Skip to content

Every folkie knows … Leonard Cohen

May 27, 2011
Leonard Cohen at Centennial Vineyards

Leonard Cohen at Centennial Vineyards, 2009

I recently wrote about the National Folk Festival in relation to Australian stories and history, but I can’t resist also writing a little post about “the man” because he was, it seemed, everywhere. I’m exaggerating of course but he – Leonard Cohen, of course – did seem to keep popping up.

There were performers who sang his songs, such as Ami Williamson who commenced her show with “Hallelujah”. You might think that is a little cliched but nothing about Ami is cliched … she put her own stamp on the song and got us in the mood for an energy-packed show that ranged through pop, folk, country and opera, both covers and her own original creations. Her “Daughter-in-law’s lament” is a hoot. She is a versatile gal.

Ruth Roshan, with Tango Noir, also did a Cohen song, though her choice was “Everybody knows”. The ambience was more 1930s French salon, and the dusky, sensual mood of the tango, but somehow Cohen fit right in there and Ruth pulled it off, despite her gentle voice and inviting smile.

Other performers though struck out into something different – into songs inspired by and/or featuring Cohen. Margret RoadKnight sang a whimsical song by Canadian singer songwriter, Nancy White, titled “Leonard Cohen’s never gonna bring my groceries in”. In case you don’t know it, here are a few lines to give you a flavour:

I’ve a husband and a baby, there’s another on the way.
And, like Leonard, I am aching in the place I used to play.
But really, I’m enjoying all this domesticity.
Hey, I never have to deal with Warren Beatty’s vanity.
But there is one thing I regret, and my regret is genuine.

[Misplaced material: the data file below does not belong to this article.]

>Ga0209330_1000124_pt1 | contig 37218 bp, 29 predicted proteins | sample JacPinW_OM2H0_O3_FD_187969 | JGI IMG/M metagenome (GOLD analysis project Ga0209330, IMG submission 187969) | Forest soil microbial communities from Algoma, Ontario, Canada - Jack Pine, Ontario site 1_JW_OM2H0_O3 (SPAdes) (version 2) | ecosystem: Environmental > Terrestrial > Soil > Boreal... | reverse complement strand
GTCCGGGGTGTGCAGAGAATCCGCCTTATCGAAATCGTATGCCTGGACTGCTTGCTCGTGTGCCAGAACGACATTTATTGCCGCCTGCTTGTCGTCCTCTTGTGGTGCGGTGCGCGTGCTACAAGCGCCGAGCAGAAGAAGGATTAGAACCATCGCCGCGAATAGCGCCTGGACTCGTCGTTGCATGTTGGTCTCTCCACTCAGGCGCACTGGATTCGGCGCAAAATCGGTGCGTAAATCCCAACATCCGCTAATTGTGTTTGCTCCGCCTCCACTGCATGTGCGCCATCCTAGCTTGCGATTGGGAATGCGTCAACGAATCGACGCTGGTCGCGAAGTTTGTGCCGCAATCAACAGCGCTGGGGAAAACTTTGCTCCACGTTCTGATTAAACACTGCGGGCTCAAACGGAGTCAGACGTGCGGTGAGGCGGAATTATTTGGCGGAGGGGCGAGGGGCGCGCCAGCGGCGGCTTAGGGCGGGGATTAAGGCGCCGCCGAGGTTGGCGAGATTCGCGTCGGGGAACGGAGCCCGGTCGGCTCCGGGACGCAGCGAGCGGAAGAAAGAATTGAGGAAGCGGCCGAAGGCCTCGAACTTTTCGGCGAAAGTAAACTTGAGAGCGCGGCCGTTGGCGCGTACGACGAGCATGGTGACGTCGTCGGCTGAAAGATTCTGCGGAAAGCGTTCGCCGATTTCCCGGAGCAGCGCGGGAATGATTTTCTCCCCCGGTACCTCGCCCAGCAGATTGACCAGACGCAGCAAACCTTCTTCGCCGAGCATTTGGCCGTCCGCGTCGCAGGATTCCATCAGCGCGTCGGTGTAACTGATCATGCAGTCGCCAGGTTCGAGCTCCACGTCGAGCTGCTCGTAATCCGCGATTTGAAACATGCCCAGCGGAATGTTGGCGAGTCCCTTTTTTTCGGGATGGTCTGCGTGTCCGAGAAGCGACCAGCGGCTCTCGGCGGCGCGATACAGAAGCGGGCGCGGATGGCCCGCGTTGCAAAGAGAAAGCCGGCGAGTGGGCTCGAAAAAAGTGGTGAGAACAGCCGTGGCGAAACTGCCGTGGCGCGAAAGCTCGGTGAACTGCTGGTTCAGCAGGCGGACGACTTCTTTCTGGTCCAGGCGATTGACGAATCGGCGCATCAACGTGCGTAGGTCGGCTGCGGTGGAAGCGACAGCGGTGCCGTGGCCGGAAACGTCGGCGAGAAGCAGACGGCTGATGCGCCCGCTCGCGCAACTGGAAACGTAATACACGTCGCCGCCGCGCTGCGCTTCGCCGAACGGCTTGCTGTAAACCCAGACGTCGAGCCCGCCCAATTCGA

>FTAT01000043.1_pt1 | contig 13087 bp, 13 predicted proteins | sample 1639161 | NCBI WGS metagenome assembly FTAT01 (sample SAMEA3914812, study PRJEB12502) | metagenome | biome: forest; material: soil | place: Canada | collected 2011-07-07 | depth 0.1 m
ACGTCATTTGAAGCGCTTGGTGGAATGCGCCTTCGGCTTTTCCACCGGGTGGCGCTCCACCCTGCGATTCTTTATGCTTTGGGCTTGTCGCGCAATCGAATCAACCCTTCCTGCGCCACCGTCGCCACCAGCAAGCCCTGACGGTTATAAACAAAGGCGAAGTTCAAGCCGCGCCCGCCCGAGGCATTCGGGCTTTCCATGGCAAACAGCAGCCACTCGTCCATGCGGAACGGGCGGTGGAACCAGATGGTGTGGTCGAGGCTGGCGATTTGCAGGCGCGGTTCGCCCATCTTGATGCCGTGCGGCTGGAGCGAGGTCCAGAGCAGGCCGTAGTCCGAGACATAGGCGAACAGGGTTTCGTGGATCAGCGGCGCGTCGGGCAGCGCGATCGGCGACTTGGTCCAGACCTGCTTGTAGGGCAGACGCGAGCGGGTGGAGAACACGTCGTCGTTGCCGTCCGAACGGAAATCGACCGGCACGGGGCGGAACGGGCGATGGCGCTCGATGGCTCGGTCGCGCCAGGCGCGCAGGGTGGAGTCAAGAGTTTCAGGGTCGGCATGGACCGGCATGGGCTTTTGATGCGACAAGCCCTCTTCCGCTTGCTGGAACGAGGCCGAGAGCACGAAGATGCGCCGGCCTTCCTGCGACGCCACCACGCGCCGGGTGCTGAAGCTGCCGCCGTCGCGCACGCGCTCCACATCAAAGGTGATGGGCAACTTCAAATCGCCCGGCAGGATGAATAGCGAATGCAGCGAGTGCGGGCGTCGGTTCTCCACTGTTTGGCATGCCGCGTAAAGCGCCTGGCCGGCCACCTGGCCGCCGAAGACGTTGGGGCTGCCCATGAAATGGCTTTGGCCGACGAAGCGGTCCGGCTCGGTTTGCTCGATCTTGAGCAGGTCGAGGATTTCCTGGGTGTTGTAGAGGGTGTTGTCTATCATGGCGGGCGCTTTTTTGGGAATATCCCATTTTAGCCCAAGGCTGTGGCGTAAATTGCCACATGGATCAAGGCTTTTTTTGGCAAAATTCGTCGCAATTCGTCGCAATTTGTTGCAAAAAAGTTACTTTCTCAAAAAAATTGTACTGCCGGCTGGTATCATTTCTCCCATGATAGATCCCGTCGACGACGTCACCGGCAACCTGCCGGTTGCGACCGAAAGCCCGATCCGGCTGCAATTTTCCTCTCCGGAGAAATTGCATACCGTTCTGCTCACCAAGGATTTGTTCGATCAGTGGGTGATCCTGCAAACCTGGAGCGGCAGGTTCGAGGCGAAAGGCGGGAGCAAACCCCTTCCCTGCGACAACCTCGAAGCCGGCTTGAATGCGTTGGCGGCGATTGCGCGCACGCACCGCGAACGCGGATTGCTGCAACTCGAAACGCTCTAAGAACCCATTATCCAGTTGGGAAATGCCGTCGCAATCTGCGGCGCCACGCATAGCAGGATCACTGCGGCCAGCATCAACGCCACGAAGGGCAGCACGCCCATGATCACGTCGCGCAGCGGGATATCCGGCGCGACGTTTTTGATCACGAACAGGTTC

Leonard Cohen’s never gonna bring my groceries in.

Since RoadKnight – and most of her audience – were of a certain age, this song went down very well!

And finally, it wasn’t only Australian performers who paid homage to the man. There was also (the rather lovely, I must say) English performer, Martha Tilston. She spoke of her envy of Cohen’s songwriting ability and said his line from “The stranger song”, “He was just some Joseph looking for a manger”, made her feel like hanging up her songwriting hat”. Instead though, she wrote a song about her inspiration, “Old Tom Cat”. Its opening lines are:

The tilt of your hat
Old tom cat
You wear truth like a necklace
It hangs around your poetry.

… and it includes references to Suzanne, Maryanne, Hallelujah and, of course, Joseph.

Funny how all these performers all women! That’s how it goes …

6 Comments leave one →
  1. May 27, 2011 4:33 am

    Speaking of women performing Leonard Cohen songs, are you familiar with the “Famous Blue Raincoat’ album from the 1980s which has Jennifer Warnes singing all Leonard Cohen song?. Great album.

    • May 27, 2011 7:16 am

      Hi Tony, I’ve heard of it but haven’t heard it, well not all of it, just snippets. Will check itnout on iTunes. I have seen the tribute, I suppose you’d call it, movie titled I’m your man. Plan to buy that one day … It has musicians from various countries performing Cohen songs.

  2. May 27, 2011 5:01 pm

    Very interesting. I was just the right age to appreciate Cohen when he came to fame and spent much time sitting in friends bedrooms passing a guitar around and singing Sisters of Mercy etc. I occasionally come back to him to find out what he’s up to and am usually pleased with what I hear. On the whole though, the mood of his songs doesn’t suit me all that much these days. But what a heritage of tracks he’s leaving for posterity.

    • May 27, 2011 9:16 pm

      Funny how we change … I do know what you mean about the mood of the songs being of a certain age or, perhaps, period in our lives, but he was/is good at what he does isn’t he, and that lasts I think.

  3. May 27, 2011 11:21 pm

    Very interesting that all the performers were women. And very cool too.

    • May 28, 2011 10:00 am

      Yes, I thought so … I guess some male performers may have too, but I just didn’t see them (though I hasten to add I dod go to male performers as well. I’m not that one-eyed).

Leave a Reply

Fill in your details below or click an icon to log in:

WordPress.com Logo

You are commenting using your WordPress.com account. Log Out /  Change )

Google photo

You are commenting using your Google account. Log Out /  Change )

Twitter picture

You are commenting using your Twitter account. Log Out /  Change )

Facebook photo

You are commenting using your Facebook account. Log Out /  Change )

Connecting to %s

%d bloggers like this: